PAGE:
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Very Small Districts Have Unique Challenges, Brief Finds

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by Jill Remick, director of communications and legislative affairs, Vermont Department of Education

BARRE — Bruce D. Baker, professor in the Department of Educational Theory Policy and Administration in the Graduate School of Education at Rutgers, the State University of New Jersey, and Wendy I. Geller, data administration director at the Vermont Agency of Education, jointly published a research brief exploring efficiency and equity in Vermont public schools, the agency announced today.

Preliminary analysis of data on Vermont school districts shows that Vermont school districts experience a combination of:

Higher spending than both like and neighboring states;

Higher taxes than like and neighboring states; and

Fewer comprehensive academic programs than could be provided at scale.

In addition, high costs relative to student enrollment are most evident in tiny elementary schools and districts. Baker and Geller also found that program breadth and depth may be compromised in the state’s very small high schools.

“Dr. Geller’s partnership in this study is part of the governor’s initiative to provide better data and research to local school boards, so they can understand the choices, challenges, and trade-offs they face as they work to make good decisions for children in a time of tight resources,” said  Department of Education Secretary Rebecca Holcombe. “The governor’s concern is that in times of fiscal stress, school boards often struggle to preserve equity and quality. With solid empirical information, boards can lead their communities toward better, child-centered solutions. This paper explores one of several elements districts have to think about when they make choices surrounding the dollars they invest, particularly at the high school level, so that boards can ensure they are investing in the most effective way to buy the best education possible for our children.”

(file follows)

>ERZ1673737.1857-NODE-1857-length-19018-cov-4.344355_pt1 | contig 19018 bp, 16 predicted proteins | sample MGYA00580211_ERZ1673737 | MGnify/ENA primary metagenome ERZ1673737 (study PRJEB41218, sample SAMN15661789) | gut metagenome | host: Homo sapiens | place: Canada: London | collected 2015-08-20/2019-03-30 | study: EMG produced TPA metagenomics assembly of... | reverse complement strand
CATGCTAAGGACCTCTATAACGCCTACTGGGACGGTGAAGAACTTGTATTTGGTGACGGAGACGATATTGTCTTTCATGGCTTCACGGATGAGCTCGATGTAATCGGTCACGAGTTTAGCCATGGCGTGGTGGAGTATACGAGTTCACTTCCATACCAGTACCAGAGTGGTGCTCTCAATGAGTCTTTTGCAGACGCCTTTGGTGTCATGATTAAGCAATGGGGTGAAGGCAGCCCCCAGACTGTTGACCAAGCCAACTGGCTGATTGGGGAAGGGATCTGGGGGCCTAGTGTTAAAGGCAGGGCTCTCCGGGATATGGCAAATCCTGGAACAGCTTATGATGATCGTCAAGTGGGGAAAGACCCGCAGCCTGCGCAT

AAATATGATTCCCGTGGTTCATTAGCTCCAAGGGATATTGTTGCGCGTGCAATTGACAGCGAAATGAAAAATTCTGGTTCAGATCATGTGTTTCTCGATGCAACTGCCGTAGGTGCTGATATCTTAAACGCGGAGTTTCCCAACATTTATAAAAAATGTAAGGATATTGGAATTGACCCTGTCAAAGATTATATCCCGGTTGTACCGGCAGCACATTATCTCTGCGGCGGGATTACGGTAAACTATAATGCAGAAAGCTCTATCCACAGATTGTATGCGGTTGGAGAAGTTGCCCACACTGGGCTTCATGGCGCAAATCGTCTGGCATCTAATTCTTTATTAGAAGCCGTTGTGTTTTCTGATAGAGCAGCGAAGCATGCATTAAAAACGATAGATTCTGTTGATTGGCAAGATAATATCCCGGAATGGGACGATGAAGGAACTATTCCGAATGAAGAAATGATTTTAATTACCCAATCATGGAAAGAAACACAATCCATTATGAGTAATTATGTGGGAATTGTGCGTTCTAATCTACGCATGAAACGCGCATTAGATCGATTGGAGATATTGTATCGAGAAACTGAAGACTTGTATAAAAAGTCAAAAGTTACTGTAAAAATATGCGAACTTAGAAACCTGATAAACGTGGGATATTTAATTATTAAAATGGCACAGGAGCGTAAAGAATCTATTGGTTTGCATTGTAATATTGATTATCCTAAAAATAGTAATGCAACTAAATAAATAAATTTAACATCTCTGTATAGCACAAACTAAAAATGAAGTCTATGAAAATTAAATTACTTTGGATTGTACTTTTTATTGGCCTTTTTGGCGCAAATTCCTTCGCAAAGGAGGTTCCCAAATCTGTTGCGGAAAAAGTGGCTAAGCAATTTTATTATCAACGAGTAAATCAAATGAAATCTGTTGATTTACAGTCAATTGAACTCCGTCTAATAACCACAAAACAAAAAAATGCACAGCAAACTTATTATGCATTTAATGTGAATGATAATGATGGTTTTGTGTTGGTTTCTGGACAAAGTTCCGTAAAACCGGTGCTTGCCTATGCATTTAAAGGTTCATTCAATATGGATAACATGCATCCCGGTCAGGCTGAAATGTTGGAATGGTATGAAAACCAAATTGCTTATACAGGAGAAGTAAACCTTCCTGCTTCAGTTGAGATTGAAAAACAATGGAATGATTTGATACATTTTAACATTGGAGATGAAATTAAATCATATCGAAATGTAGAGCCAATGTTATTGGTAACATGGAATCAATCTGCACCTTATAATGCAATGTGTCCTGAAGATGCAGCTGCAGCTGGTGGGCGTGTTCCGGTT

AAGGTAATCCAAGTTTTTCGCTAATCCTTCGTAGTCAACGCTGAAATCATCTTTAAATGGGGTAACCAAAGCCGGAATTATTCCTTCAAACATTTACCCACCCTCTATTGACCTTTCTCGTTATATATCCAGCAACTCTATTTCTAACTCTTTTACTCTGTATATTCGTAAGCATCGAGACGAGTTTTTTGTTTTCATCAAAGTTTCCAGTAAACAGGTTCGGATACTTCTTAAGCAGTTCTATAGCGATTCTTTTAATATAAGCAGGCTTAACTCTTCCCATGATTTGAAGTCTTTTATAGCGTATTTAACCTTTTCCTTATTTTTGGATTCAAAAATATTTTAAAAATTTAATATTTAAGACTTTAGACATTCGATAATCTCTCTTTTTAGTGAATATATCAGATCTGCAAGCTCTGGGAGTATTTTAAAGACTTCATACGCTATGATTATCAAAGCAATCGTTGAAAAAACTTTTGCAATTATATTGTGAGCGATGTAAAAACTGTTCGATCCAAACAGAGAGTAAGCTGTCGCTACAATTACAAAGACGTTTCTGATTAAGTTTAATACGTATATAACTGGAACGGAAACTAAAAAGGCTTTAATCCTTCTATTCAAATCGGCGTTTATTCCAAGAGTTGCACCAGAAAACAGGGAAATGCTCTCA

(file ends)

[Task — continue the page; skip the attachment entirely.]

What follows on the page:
In the report, Baker and Geller note that Vermont remains among the highest spending states in the nation when it comes to elementary and secondary education, while experiencing a long-term decline in student enrollment. They articulate the distinction between district consolidation and school consolidation, as these terms are often confused or used interchangeably.

“Consolidation of very small districts and schools as exist in Vermont can lead to long-run cost savings, as well as improved equity in access to curricular and co-curricular opportunities,” the report states.

Using examples such as Addison County and Western Rutland regions, the report demonstrates how maintaining very small districts and schools requires inefficient state expenditure, high taxation, and leads to inequitable programs and services available to children from neighboring small districts who attend schools within a reasonable distance of each other.

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